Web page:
You don’t have to be a genius.
Good work isn’t created in a vacuum. Creativity is always, in some sense, a collaboration
Be an amateur: Pursue your work in the spirit of love.
Embrace Uncertainty and the unknown.
Think about what you want to learn, Learn it in front of others.
Pay attention to what other are not sharing.
Look for voids that you can fill with your own efforts.
You can’t find your voice if you don’t use it.
Talk about the things you love.
Read obituaries. Thinking about death makes we want to live.
Think process; Not product.
Audiences long to be creative and part of the creative process.
Document what you do. Share your process.
Turn the invisible into something other people can see.
Start a work journal. Keep a scrapbook. Shoot video of you working. Take Photographs of your
work at different stages.
Share something small every day.
Focus on years months days. Blog, email, tweet, YouTube…
Don’t show your lunch or your latte; show your work.
find the time in the cracks between the big stuff.
Anything you post on the internet becomes public
share work that you want feedback on, but not everything.
Ask yourself “so what?” Is it helpful/interesting?
unsure? Save it for later.
Flow= daily updates that remind people you exist
stock= the lasting content you produce
Find patterns in your flow, turn flow into stock.
Small things over time, can get big.
Register a Domain name. Build a website.
Open up your cabinet of curiosities.
Your influences are worth sharing. Be open and honest about what you like, to connect with
people who like those things too.
Have the courage to celebrate the things you enjoy.
Give proper credit. Provide context link back to the source.
Tell the good stories.
What you say about the work you do affects how people value it.
The structure is everything. Keep your audience in mind.
Speak directly, in plain and simple languages, Be brief. Use Spell-check.
Story structure: past (where you’ve been, what you want),
present (where you are now, Future (where you are going).
Tell the truth with dignity and self-respect.
keep bios short and sweet. (2 sentences ) Just the facts.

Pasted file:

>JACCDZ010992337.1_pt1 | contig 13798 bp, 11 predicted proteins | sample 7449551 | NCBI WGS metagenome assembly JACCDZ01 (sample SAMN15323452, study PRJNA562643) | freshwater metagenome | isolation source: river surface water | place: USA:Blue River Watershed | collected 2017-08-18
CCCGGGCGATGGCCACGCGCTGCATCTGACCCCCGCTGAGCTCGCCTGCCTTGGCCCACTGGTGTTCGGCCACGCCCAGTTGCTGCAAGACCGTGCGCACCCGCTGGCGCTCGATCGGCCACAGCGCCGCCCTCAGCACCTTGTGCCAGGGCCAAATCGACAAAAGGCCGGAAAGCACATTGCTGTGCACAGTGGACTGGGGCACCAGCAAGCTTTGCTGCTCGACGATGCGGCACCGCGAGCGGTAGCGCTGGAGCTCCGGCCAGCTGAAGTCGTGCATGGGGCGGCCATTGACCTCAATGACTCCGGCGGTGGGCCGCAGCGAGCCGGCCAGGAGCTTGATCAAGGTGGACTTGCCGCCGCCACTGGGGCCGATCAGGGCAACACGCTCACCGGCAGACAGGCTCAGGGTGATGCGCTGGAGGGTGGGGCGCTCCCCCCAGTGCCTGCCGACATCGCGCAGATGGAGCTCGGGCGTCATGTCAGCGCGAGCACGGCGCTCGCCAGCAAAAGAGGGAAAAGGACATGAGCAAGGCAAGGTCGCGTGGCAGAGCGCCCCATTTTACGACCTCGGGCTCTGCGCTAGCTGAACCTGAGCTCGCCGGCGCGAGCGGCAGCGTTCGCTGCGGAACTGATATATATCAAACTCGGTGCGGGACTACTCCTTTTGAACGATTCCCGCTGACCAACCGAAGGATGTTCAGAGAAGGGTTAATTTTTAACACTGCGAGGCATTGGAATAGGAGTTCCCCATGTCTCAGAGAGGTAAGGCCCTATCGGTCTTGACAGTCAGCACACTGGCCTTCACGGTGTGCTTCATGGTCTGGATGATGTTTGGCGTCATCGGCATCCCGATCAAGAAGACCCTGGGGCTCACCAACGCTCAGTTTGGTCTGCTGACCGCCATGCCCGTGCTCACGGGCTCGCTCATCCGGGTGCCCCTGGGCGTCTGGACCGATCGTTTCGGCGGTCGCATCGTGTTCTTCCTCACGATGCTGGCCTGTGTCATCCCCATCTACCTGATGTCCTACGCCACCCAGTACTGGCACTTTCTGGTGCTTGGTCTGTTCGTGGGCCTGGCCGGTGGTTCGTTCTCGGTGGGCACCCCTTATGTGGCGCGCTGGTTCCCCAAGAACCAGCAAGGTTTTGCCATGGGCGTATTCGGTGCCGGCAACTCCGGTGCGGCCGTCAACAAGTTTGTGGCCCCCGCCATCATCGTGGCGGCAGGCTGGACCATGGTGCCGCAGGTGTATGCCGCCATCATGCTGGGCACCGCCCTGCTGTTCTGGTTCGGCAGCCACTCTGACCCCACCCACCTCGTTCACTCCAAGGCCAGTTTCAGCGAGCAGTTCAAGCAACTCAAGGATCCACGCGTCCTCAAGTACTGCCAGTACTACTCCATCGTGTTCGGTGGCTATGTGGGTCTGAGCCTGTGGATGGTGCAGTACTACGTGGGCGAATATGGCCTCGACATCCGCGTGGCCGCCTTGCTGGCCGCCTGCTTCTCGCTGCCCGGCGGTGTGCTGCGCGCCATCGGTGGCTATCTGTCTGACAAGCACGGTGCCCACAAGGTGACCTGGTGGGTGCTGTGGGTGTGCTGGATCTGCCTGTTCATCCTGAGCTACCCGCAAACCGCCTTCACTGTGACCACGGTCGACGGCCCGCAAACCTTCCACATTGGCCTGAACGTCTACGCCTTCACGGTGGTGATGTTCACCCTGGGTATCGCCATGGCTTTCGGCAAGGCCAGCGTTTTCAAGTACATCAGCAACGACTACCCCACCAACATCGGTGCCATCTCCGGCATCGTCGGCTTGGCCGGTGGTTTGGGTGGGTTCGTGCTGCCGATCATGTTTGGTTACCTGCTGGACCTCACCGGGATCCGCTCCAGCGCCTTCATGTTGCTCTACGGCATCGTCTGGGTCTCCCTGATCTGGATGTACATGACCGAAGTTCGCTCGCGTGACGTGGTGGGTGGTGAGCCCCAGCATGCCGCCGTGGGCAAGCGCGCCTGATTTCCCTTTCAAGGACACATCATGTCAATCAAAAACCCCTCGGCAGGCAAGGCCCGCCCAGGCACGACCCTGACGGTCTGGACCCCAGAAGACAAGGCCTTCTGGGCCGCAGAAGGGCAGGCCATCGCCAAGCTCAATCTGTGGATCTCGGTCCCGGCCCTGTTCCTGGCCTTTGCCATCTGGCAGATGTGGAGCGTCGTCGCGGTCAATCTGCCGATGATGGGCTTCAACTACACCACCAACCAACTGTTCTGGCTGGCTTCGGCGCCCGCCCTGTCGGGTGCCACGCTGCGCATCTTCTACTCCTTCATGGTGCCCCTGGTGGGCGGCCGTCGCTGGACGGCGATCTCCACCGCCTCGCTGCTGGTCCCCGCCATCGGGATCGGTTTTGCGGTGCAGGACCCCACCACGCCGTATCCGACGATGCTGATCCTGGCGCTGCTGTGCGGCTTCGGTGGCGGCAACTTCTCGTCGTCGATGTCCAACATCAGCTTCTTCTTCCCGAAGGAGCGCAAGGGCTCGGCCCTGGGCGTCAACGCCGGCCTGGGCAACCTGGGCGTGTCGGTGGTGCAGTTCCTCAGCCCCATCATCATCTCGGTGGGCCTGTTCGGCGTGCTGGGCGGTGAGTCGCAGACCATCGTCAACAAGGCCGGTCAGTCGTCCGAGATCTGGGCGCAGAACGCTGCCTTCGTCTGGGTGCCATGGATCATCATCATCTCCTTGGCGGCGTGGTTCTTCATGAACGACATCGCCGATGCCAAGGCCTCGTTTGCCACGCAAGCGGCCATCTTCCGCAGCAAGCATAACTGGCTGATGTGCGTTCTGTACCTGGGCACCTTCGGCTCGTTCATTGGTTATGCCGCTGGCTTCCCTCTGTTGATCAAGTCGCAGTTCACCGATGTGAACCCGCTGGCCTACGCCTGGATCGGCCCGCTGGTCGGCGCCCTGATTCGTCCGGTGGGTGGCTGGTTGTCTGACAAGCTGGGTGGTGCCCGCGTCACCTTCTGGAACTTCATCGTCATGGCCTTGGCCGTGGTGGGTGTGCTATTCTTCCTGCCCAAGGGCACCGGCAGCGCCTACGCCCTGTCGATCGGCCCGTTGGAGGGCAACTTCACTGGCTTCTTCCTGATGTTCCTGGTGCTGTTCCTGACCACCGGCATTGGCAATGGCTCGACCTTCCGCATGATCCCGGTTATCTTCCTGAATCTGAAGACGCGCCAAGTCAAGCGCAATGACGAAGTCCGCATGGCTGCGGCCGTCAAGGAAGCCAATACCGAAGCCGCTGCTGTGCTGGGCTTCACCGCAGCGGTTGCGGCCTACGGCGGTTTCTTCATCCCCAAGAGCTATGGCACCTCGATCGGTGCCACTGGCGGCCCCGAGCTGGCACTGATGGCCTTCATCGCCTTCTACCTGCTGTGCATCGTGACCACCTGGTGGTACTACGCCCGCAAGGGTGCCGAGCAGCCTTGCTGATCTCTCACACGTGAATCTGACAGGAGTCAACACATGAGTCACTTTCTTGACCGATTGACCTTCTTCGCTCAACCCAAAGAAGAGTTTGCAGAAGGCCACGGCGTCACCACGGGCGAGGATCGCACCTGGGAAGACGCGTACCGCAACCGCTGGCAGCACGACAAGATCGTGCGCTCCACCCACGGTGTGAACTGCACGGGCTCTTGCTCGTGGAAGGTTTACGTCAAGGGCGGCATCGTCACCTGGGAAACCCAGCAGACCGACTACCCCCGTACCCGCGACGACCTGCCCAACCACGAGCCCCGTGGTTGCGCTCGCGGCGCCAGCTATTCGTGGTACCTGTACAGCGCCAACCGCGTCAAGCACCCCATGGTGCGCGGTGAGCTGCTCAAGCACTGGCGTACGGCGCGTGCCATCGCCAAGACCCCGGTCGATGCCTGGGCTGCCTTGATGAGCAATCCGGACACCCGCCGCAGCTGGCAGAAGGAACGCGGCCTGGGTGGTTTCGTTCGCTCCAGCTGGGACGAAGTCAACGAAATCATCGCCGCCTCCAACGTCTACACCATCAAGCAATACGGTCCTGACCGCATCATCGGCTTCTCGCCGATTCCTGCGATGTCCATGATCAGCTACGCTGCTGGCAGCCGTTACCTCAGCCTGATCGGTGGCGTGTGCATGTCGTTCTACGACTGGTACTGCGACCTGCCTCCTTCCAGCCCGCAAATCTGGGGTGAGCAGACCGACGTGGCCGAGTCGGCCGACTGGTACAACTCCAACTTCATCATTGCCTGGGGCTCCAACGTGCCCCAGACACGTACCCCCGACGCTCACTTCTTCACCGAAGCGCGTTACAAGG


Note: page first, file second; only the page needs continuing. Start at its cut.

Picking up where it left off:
Teach what you know
Share your trade secrets. Out-teach the competition.
Share your reading list, helpful reference materials.
Create tutorials. Use pictures, words, videos.
Take people step-by-step through part of your process.
Don’t turn into human spam
Be thoughtful. Be considerate. Be a connector.
Be someone worth following. Do good work.
To be noticed, notice. To be Interesting, be interested.
use the Vampire Test: avoid anything that drains your energy.
Identify your real peers (similar mission, mutual respect).
Nurture your relationships with these people.
Turn your online friend into “real life” friend. Meet up.
Learn to take a punch.
Be ready for the good, the bad, and the ugly.
Relax and breathe. (practice meditation)
Put out a lot of work, keep putting it out there.
Roll with the punches. Keep moving.
Every criticism is an opportunity for new work.
Protect your vulnerable areas. If it’s too sensitive, keep it hidden.
Keep your balance. Work is something you do, not who you are.
stay close to family, friend, people who love you.
Don’t feed the trolls (people who just want to provoke you).
Delete nasty comments. (or turn comments off completely)
Sell out. (it’s ok to make money.)
Don’t be jealous when the people you like do well.
celebrate their victory as if it’s your own.
Be open about your process. Connect with your audience.
Ask your audience to support you by buying what you sell.
Keep a mailing list. Collect email addresses.
Never add an email address without permission.
Be ambitious. Keep busy. Try new things. Take opportunities
that allows you to do more of what you want to do.
When you have success, help the people who have helped you.
Be as generous as you can, selfish enough to get your work done.
Persevere, regardless of success or failure. Just keep going.
Avoid stalling out by never losing momentum.
Use the end of one project to light up the next one.
Go away so you can come back.
Separate your work from the rest of your life.
Don’t be content with mastery. Have the courage to rethink.
Begin again! Become an amateur (return to step 1)
Thank you for reading. This is the story by Austin Kleon.